It was a long meeting with some of the great and good of the adoption landscape, civil servants, experts and the like. I worked hard and managed to not shame myself or the person who nominated me though it's early days and my capacity for stupidity is bordering on world class. I confess to feeling like Mr Bean as I got slightly lost on my way to the toilet in the corridors of power I broke into a minor panic anticipating Hugh Thornbury morphing into Malcolm Tucker at my ineptitude. He did not.

I'm there for no other reason than I've adopted children and appear on first glance to be able to string a few words together. I'm conscious that there are many adopters with a range of experiences. Reflecting on my position I can't help but think of the scores of adopters that find themselves in a position that they did not necessarily anticipate as they set out on their road to adoption.

We anticipated living with our children within the realms of normality, perhaps not in a little house on a prairie bubble of loveliness but at least in the spectrum of normal. We love our children, as Mrs C says every child is a gift. Some of these gifts come with shadows cast across their short lives and in need of support that stretches our knowledge and abilities.
So, we find ourselves at the mercy of the state, perhaps financially, but certainly in relation to provision of therapeutic support. Too many of us have been told their are no funds available or wait months for emergency referrals only to be told that they don't meet the threshold for services.

The Adoption Support Fund is a finite resource with its long term future yet to be clarified but it is here now and those of us who need it should grab it while we can.
Of course there are questions, uncertainties and as a new service areas for clarification and improvement but my hope is that it is symbolic of a change in government perceptions from a romanticised happy ever after 1960's model of adoption. That this will help to transform adoption into a contemporary service that is formed to meet the needs of children and adults. Where not only our right to assessment is enshrined in law but the needs identified in that assessment are met.

So, if you feel you need help call your Post Adoption Social Worker and ask them for an assessment of your family's needs and at least begin a conversation.

If you have a thought, question, query or comment then get in touch through twitter, blog or Google+. I'm not an apologist for the fund nor am I responsible for it but I endeavour to represent adopters in all their incarnations.

Monday 9 March 2015

Hurt: Part 2

I didn't anticipate the reaction people had to my last blog. I'd written it in a fit of pique after what is becoming a regular bust up at the weekends. The usual argy bargy leading us down a path we all regret. I spewed it into the drafts folder of my blog account and laughed to Mrs C that I'd just written a blog I couldn't publish.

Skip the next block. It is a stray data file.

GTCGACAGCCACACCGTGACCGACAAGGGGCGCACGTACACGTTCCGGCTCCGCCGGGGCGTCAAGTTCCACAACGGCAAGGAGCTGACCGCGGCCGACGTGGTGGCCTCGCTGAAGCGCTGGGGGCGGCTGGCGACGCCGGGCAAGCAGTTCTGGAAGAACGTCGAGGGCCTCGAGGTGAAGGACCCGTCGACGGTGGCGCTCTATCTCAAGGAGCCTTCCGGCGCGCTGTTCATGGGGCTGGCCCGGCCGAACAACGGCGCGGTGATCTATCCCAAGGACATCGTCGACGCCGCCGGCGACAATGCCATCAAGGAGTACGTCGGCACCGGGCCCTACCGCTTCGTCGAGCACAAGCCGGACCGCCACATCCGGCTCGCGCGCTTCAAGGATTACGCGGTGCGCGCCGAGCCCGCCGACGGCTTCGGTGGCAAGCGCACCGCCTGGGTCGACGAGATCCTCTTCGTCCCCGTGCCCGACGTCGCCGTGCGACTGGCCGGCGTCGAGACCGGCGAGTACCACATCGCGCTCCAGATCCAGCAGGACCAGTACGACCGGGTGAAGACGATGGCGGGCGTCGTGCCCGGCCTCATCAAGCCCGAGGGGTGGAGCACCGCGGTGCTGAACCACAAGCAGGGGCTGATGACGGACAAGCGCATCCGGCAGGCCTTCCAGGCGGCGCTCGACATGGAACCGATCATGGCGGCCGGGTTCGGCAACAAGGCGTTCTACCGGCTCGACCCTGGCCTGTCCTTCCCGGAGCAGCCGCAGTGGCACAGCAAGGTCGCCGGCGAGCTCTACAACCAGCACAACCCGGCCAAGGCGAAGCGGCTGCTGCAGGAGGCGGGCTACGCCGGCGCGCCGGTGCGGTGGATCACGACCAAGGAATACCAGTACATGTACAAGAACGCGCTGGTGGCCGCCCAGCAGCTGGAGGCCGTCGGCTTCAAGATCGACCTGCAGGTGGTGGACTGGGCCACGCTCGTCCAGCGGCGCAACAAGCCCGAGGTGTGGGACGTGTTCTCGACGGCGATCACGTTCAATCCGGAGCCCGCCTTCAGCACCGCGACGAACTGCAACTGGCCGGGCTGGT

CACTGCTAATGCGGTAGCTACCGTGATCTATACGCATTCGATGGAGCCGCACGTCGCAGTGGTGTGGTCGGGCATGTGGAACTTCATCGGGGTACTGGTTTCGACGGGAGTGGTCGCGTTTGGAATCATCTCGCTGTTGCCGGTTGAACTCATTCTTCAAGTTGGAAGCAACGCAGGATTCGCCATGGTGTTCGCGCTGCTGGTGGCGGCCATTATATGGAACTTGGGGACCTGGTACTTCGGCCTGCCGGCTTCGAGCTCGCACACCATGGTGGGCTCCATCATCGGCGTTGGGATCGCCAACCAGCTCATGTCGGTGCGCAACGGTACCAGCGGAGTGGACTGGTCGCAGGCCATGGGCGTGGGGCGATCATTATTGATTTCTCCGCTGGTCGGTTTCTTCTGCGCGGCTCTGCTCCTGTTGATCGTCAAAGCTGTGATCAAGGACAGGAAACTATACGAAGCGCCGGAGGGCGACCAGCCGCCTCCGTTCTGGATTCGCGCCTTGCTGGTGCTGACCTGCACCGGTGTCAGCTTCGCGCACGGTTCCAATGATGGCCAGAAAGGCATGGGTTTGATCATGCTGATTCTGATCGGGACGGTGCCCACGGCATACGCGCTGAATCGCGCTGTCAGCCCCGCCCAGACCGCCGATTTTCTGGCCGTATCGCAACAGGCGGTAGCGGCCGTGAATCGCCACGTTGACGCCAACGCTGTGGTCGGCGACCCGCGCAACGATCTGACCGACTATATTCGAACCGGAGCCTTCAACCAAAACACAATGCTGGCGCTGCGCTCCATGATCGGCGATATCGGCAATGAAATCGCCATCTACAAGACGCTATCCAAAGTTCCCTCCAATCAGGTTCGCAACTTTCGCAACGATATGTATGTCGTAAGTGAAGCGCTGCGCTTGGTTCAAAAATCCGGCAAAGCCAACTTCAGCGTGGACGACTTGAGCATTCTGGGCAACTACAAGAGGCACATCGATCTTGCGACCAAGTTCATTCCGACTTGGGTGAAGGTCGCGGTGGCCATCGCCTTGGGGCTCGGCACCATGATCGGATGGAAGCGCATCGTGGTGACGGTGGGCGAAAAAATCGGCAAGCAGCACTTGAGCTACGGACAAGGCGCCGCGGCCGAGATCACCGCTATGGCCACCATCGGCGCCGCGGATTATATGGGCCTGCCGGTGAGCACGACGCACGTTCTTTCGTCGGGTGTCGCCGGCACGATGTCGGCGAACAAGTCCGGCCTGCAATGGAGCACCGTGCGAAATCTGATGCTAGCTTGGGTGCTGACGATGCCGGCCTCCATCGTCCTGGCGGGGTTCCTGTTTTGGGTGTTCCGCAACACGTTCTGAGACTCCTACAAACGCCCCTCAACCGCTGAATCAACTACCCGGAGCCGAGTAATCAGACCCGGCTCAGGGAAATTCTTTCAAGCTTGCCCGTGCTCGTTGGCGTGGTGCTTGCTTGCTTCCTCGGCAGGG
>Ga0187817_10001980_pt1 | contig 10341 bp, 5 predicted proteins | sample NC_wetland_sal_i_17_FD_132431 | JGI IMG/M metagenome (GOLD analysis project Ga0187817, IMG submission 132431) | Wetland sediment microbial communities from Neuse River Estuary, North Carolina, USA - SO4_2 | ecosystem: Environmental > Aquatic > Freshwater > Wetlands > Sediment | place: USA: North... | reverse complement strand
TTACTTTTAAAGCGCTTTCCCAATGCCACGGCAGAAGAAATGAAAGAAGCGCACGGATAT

She read it, insisted and after some thoughtful editing I posted it.*

Before I'd even Tweeted that I'd posted it or linked it up I started to get a few notifications, initially telling me to tweet a link then, after posting, the few became a torrent. Conversations snowballed and before I knew it I had only a thin grasp of what was going on. I was included in conversations that spiralled around the subject of holding, restraint, Social Workers and child violence.

Hundreds of notifications universally positive** and thankfully none of a sympathetic 'ah, hun you ok' type. Comments coming thick and fast all expressing the varied approaches and policies that Foster Carers, Social Workers, Therapists and Local Authorities had.

Parents and carers, some behind veils of anonymity, talked of holding their children to keep families safe without permission from the powers that be. Others told of pragmatic advice to just do it. Others of being instructed to not do it in any circumstance.
Encouragingly there were stories of people finding support and training, enabling them to therapeutically protect themselves and their child. Knowledge of de escalation techniques, backed up by sensitive and proven methods of control, safe holding.
Helping children to keep their inside and outside worlds safe.
Helping children and parents regulate.
Helping families to stay together.

Trying to make sense of it now I believe the crux of the issue remains that the risk of not using safe holding to keep my child, and others, safe is lesser than the risk of letting the behaviour run its course.